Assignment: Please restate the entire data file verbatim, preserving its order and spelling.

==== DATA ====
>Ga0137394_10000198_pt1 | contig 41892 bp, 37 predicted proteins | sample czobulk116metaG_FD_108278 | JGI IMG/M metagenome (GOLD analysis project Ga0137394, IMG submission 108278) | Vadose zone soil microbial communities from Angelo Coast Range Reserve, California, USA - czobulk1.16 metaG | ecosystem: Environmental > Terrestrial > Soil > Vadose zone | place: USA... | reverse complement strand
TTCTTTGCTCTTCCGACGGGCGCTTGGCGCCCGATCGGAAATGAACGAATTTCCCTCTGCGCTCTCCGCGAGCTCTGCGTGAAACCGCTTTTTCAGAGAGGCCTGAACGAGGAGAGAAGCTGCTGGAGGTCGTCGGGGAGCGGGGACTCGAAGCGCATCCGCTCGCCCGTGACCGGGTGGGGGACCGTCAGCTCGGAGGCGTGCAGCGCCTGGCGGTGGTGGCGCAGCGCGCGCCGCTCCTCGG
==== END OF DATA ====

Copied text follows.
>Ga0137394_10000198_pt1 | contig 41892 bp, 37 predicted proteins | sample czobulk116metaG_FD_108278 | JGI IMG/M metagenome (GOLD analysis project Ga0137394, IMG submission 108278) | Vadose zone soil microbial communities from Angelo Coast Range Reserve, California, USA - czobulk1.16 metaG | ecosystem: Environmental > Terrestrial > Soil > Vadose zone | place: USA... | reverse complement strand
TTCTTTGCTCTTCCGACGGGCGCTTGGCGCCCGATCGGAAATGAACGAATTTCCCTCTGCGCTCTCCGCGAGCTCTGCGTGAAACCGCTTTTTCAGAGAGGCCTGAACGAGGAGAGAAGCTGCTGGAGGTCGTCGGGGAGCGGGGACTCGAAGCGCATCCGCTCGCCCGTGACCGGGTGGGGGACCGTCAGCTCGGAGGCGTGCAGCGCCTGGCGGTGGTGGCGCAGCGCGCGCCGCTCCTCGG